IBA Southeast: Hurricane Matthew underlines need for private flood market

IBA Southeast: Hurricane Matthew underlines need for private flood market

IBA Southeast: Hurricane Matthew underlines need for private flood market Flooding caused by Hurricane Matthew has caused $1.5 billion in damage in North Carolina alone, and accounts for a significant portion of the storm’s nearly $9 billion in estimated damages – but a significant plurality of property owners will be left without any recourse through insurance payments.

Even in high-risk flood zones where homes are required to have flood insurance, the compliance rate is dismal. Just 53% of properties were covered by flood insurance in 2015, according to the National Flood Insurance Program. It was 57% in Florida, 72% in South Carolina and 81% in Louisiana – the areas most affected by storms like Matthew.

That’s a problem that could be solved over the long-term if Congress would take legislative action necessary to support a private flood insurance market in the US, industry figures have said.

The Flood Insurance Market Parity and Modernization Act, passed by the House and awaiting consideration in the Senate, would make technical changes to explicitly endorse private flood insurance issued by non-admitted insurers. Without that guarantee, many otherwise interested carriers won’t consider entering the flood market, let alone high-risk areas where hurricanes and storm surge are a way of life.

“We would love to start rating high-risk areas,” said Craig Poulton, principal at Poulton Associates, which administers the Natural Catastrophe Insurance Program – the largest private alternative to NFIP. “We’ve got our rating models done and ready, but as the law stands now, lending regulators could rip the rug out from under us, so why would we step on the rug?”

Other insurers are doing the same, Poulton told Insurance Business America, waiting to see whether Congress acts on the flood bill before they enter the fray. 

Ideally, the bill would support the creation of a robust private marketplace using its own modeling practices to more accurately price risk, and eventually segment the market – much as they did in auto insurance decades ago when teenage drivers were nearly impossible to insure.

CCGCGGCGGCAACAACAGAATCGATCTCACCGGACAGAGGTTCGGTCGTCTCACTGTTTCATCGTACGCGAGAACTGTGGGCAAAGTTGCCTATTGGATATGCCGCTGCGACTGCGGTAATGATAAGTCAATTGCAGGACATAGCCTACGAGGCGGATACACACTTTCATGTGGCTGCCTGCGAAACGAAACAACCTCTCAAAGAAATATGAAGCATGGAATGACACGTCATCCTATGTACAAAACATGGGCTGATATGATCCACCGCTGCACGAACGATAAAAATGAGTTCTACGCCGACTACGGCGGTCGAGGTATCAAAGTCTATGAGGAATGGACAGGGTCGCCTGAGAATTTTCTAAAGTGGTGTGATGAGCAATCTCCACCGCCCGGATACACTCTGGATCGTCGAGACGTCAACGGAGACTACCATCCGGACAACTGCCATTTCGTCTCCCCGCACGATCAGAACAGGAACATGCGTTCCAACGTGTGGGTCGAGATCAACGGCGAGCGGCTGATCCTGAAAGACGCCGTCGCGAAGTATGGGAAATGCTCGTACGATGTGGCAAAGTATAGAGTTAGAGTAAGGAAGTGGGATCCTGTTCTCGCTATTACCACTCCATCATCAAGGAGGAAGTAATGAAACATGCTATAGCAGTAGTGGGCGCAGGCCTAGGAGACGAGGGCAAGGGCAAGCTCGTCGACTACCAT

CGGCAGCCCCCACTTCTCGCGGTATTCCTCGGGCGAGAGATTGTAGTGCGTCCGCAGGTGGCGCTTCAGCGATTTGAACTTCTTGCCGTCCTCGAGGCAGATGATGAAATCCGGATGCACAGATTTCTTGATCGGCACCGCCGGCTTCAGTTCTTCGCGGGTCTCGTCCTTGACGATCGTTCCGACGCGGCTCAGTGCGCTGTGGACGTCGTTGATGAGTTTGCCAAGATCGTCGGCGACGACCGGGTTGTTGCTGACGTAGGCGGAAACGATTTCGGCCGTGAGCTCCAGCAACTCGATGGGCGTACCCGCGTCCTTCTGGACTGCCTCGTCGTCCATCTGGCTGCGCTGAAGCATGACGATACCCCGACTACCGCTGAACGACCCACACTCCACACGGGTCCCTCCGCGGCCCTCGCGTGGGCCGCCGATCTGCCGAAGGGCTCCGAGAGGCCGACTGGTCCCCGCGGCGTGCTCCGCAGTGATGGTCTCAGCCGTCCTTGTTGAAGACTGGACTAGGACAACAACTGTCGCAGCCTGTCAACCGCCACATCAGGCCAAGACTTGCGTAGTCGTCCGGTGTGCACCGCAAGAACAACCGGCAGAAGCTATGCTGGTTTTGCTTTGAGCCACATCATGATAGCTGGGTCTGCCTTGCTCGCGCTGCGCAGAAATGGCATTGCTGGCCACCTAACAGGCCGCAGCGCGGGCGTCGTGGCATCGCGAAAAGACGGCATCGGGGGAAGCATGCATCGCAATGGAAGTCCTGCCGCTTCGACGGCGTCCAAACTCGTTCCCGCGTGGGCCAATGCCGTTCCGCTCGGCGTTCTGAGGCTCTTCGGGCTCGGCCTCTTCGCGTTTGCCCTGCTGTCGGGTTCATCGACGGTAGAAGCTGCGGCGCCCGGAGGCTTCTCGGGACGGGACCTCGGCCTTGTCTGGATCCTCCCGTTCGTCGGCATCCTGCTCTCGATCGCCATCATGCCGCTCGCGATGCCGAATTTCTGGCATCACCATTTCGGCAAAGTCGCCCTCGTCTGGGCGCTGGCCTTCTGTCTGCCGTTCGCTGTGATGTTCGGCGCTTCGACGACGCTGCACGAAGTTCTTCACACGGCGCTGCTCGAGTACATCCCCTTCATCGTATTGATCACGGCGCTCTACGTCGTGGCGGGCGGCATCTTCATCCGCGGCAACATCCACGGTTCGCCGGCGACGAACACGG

The NFIP, then, would function as an insurer of last resort, taking on only the riskiest properties other carriers would not touch.

Though some have suggested private insurers do not want to enter the market due to artificially suppressed flood rates imposed by the government, Poulton says this assumption is false.

“We’ve been competing against NFIP for 12 years and the assumption that rates are always lower than they should be is wrong,” he said. “Very often, rates are higher than the risk deserves. As a private market, that’s what we have to determine and correct.”

The Flood Insurance Market Parity and Modernization Act was passed without opposition in the House of Representatives in April, but has stalled in the Senate Committee on Banking, Housing and Urban Affairs. Industry lobbyists say the election has sidetracked much of the discussion on flood insurance, with many senators competing in tough races.

The NFIP is also up for reauthorization next year, which has caused some lawmakers to consider deferring the issue until 2017.

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Controversial provision has insurers on edge following Hurricane Matthew
Shift in climate patterns makes flood insurance more important than ever